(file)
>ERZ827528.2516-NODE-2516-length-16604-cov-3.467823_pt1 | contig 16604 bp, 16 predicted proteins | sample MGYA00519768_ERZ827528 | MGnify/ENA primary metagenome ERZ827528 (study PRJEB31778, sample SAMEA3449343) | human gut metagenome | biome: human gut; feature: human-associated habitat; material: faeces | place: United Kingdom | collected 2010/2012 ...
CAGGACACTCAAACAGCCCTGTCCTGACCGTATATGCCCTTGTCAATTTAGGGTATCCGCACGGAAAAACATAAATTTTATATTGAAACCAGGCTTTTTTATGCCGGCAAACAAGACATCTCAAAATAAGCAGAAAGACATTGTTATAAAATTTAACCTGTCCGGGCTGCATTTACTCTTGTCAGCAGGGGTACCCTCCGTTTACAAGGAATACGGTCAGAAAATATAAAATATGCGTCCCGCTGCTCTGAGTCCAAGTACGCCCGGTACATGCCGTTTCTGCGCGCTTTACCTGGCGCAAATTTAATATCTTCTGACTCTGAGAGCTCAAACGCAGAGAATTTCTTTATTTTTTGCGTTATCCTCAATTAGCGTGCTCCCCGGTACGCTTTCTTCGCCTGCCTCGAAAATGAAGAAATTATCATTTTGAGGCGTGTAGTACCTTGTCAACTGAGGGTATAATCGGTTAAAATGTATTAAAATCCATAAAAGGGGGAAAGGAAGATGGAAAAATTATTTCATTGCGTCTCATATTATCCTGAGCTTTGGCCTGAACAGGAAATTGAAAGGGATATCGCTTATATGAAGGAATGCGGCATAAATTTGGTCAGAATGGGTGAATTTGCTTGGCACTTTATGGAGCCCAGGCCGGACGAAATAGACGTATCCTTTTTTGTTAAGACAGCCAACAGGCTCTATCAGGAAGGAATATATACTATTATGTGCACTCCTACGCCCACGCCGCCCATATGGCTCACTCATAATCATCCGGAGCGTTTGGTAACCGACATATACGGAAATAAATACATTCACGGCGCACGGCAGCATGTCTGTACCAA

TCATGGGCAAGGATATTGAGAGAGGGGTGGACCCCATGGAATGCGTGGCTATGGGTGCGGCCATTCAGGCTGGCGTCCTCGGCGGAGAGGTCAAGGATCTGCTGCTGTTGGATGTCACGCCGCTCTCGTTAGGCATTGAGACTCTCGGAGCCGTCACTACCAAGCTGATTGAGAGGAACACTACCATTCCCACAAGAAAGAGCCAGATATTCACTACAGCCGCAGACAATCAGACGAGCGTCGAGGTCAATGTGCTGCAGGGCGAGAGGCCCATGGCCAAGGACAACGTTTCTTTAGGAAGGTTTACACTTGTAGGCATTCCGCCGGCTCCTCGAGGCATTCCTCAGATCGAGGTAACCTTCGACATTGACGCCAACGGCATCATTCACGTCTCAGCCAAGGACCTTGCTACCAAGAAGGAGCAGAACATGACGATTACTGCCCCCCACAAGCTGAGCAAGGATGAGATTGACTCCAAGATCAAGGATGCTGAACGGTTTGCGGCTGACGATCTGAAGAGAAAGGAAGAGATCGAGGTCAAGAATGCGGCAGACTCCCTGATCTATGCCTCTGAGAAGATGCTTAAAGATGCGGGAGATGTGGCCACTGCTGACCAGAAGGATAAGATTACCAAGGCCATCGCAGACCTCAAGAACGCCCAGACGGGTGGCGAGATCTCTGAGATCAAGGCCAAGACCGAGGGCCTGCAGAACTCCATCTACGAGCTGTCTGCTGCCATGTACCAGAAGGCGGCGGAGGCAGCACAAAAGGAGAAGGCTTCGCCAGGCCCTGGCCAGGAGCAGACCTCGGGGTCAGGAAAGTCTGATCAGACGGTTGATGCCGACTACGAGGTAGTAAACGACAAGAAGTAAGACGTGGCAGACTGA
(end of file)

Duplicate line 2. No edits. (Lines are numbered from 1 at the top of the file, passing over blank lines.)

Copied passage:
CAGGACACTCAAACAGCCCTGTCCTGACCGTATATGCCCTTGTCAATTTAGGGTATCCGCACGGAAAAACATAAATTTTATATTGAAACCAGGCTTTTTTATGCCGGCAAACAAGACATCTCAAAATAAGCAGAAAGACATTGTTATAAAATTTAACCTGTCCGGGCTGCATTTACTCTTGTCAGCAGGGGTACCCTCCGTTTACAAGGAATACGGTCAGAAAATATAAAATATGCGTCCCGCTGCTCTGAGTCCAAGTACGCCCGGTACATGCCGTTTCTGCGCGCTTTACCTGGCGCAAATTTAATATCTTCTGACTCTGAGAGCTCAAACGCAGAGAATTTCTTTATTTTTTGCGTTATCCTCAATTAGCGTGCTCCCCGGTACGCTTTCTTCGCCTGCCTCGAAAATGAAGAAATTATCATTTTGAGGCGTGTAGTACCTTGTCAACTGAGGGTATAATCGGTTAAAATGTATTAAAATCCATAAAAGGGGGAAAGGAAGATGGAAAAATTATTTCATTGCGTCTCATATTATCCTGAGCTTTGGCCTGAACAGGAAATTGAAAGGGATATCGCTTATATGAAGGAATGCGGCATAAATTTGGTCAGAATGGGTGAATTTGCTTGGCACTTTATGGAGCCCAGGCCGGACGAAATAGACGTATCCTTTTTTGTTAAGACAGCCAACAGGCTCTATCAGGAAGGAATATATACTATTATGTGCACTCCTACGCCCACGCCGCCCATATGGCTCACTCATAATCATCCGGAGCGTTTGGTAACCGACATATACGGAAATAAATACATTCACGGCGCACGGCAGCATGTCTGTACCAA